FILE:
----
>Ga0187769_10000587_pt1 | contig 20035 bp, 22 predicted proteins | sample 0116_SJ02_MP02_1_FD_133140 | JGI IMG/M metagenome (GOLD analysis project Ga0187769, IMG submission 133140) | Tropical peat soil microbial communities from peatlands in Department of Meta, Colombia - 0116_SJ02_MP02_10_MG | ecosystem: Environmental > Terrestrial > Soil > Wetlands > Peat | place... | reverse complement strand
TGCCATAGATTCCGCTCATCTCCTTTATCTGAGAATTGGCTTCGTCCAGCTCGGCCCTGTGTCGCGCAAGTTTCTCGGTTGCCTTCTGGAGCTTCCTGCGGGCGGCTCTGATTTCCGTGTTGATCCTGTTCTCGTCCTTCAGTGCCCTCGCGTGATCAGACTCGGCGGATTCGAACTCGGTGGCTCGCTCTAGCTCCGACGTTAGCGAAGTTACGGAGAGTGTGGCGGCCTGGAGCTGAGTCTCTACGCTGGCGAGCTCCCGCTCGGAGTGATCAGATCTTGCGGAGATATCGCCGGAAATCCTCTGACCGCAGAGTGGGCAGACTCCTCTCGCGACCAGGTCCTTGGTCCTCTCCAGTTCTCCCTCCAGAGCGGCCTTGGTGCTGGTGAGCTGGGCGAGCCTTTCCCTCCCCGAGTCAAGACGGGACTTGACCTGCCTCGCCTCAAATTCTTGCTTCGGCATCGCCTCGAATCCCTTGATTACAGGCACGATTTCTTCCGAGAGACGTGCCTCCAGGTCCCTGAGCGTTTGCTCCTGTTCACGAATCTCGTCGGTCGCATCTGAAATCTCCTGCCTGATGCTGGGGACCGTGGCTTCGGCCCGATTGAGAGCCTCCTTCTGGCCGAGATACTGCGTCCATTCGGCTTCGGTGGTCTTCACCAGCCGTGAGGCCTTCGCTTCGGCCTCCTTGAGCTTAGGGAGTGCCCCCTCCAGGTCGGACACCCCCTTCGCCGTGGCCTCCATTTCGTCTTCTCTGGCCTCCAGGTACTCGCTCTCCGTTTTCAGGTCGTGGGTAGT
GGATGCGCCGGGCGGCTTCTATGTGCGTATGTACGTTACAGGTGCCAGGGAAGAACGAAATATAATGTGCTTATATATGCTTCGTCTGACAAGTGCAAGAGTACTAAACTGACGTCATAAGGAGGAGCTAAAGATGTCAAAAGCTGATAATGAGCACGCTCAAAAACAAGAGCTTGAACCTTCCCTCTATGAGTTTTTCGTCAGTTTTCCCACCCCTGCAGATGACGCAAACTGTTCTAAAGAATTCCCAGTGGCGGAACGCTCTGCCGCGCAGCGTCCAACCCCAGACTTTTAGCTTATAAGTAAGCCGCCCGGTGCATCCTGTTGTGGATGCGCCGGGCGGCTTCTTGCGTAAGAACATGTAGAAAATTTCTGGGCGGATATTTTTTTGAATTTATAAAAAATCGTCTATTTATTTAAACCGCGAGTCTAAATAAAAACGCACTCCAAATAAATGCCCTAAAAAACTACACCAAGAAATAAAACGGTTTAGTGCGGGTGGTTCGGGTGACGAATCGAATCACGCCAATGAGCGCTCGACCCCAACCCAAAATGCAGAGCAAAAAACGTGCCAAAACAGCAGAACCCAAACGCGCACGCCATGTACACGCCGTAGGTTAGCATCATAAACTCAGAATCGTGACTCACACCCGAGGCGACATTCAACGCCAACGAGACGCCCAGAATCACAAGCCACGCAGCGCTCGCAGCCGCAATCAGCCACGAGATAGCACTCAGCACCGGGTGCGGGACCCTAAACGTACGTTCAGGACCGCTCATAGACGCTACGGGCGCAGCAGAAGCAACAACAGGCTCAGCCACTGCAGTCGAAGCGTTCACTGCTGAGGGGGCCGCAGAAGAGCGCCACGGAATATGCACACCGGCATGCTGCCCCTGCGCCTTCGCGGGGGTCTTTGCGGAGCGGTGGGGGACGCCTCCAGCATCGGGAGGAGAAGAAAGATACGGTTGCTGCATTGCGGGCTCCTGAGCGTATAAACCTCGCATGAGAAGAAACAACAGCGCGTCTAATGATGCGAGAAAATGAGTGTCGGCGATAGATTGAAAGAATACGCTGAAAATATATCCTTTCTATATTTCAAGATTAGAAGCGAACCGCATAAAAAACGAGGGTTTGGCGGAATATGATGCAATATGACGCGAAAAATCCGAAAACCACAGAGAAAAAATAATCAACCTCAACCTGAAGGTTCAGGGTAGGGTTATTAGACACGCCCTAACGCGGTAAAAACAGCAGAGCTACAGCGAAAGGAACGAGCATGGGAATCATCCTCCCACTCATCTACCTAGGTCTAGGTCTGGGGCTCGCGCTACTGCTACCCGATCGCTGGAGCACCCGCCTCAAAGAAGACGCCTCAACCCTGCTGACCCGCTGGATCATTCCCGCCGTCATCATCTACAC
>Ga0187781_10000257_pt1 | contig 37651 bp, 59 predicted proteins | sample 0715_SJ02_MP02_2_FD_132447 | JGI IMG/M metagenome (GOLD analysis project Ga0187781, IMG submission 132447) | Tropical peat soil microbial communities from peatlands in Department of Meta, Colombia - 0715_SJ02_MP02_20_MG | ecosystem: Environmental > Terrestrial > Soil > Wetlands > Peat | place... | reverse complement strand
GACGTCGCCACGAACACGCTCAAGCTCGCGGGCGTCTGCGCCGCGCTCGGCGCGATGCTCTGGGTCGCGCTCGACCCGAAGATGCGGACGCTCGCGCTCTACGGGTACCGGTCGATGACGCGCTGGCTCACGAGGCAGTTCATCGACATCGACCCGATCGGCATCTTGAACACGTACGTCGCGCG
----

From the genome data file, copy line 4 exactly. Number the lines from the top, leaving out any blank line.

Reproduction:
>Ga0187781_10000257_pt1 | contig 37651 bp, 59 predicted proteins | sample 0715_SJ02_MP02_2_FD_132447 | JGI IMG/M metagenome (GOLD analysis project Ga0187781, IMG submission 132447) | Tropical peat soil microbial communities from peatlands in Department of Meta, Colombia - 0715_SJ02_MP02_20_MG | ecosystem: Environmental > Terrestrial > Soil > Wetlands > Peat | place... | reverse complement strand